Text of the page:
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If you fancy something a little different, want to grab a shed load of Gamerscore and find yourself constantly harking back to the days of Portal, then this is the one for you.
Chromagun is a solid and entertaining puzzle game in the style of Portal. Some of the riddle can really shine but the game suffers from technical problems and an unbalanced difficulty.
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In short, it has to be said that Chroma Gun is an enjoyable title, which will surely satisfy many. However, it simply feels out-of-time in today’s market, as its overall quality is subpar in comparison to other indie titles which came out earlier this year, or even years prior. It simply feels dated, and in many ways, out of place.
Chromagun wears its influences on its sleeve but fails to recreate the magic of its forebears.
Overall, I think ChromaGun is a solid title that has a fairly unique presence on the eShop at this moment. If you’re into Portal or something like Q.U.B.E. then you’ll probably get along just swell with this one. It’s a simple concept that does make you think and it’s satisfying solving the sometimes difficult puzzles. On the other hand, the steep price will, and should, make you think twice when it’s available on other platforms more affordably. You can also claim they haven’t done enough to scale the game up visually for the Switch. In that regard, ChromaGun gets a decent seven out of 10. If the price is cut down in the future then you could consider adding a half or one to this score, but as it stands, that’s my feeling on ChromaGun.
While unique and interesting in concept, ChromaGun falls flat in execution owing to numerous flaws with its gameplay and presentation.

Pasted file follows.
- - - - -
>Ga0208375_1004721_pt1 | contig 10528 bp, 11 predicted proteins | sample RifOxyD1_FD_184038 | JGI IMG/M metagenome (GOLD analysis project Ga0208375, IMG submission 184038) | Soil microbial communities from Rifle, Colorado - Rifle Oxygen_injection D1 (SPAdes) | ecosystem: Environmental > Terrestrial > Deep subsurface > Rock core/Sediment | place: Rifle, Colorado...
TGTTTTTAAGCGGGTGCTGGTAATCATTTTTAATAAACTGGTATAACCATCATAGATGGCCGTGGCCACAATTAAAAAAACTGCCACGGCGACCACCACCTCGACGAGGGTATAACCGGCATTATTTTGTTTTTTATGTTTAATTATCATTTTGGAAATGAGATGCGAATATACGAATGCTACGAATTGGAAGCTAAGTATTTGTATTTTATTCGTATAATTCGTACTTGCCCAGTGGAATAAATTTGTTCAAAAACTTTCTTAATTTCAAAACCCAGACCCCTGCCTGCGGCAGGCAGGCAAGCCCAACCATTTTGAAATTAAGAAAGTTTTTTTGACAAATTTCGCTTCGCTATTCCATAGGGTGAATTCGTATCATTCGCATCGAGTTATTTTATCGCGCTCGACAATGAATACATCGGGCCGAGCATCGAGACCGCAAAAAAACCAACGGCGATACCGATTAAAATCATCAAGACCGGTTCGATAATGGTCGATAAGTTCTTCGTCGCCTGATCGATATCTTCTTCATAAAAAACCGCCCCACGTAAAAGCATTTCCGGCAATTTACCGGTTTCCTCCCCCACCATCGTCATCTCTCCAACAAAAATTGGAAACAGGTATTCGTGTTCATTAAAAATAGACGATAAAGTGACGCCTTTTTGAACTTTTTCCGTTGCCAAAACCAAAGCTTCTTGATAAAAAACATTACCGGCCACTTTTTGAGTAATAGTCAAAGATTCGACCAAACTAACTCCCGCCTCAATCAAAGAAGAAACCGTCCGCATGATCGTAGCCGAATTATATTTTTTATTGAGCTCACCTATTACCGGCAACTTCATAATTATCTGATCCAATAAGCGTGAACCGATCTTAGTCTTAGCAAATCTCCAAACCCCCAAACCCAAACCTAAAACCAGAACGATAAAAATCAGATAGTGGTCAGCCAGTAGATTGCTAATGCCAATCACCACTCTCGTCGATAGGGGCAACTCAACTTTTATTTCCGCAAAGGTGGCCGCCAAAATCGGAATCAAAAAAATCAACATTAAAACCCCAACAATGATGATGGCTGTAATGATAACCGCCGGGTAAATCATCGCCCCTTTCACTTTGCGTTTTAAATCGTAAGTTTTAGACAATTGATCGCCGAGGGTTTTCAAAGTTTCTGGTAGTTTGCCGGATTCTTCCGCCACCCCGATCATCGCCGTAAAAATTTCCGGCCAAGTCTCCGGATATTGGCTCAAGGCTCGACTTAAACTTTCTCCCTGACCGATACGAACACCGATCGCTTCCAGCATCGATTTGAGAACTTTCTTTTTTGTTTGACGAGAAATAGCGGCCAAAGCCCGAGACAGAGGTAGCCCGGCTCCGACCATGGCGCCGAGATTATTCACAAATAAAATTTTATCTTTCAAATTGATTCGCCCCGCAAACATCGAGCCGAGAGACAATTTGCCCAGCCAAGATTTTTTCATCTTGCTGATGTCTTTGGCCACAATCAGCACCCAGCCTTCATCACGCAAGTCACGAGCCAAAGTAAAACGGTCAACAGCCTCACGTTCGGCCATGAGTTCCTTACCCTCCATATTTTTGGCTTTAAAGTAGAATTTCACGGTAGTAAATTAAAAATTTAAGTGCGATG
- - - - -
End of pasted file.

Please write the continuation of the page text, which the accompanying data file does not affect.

ChromaGun seems to try and be like Portal, but when it tries to be a unique experience it mostly succeeds, and is a worthy addition to any puzzle enthusiasts library.
Pixel Maniacs’ effort might share an awful lot in common with Valve’s Portal series but those parallels are only skin deep. At its core, ChromaGun takes something as simple as colours (something we’re all familiar with) to craft an inventive puzzler unlike anything currently on Switch. Outside its short runtime and sometimes frustrating difficulty, ChromaGun is still a smart and entertaining challenge perfect for those that like their brain being truly tested.
In the end ChromaGun is an interesting perspective (quite literally) on a puzzle game and offers a series of clever challenges that will test your planning and patience. If you’re able to appreciate the details of presentation for what they are rather than perhaps what they were aimed to be that will also help greatly. While it isn’t quite on target, for puzzle fans looking for some variety it delivers something unique on the Switch.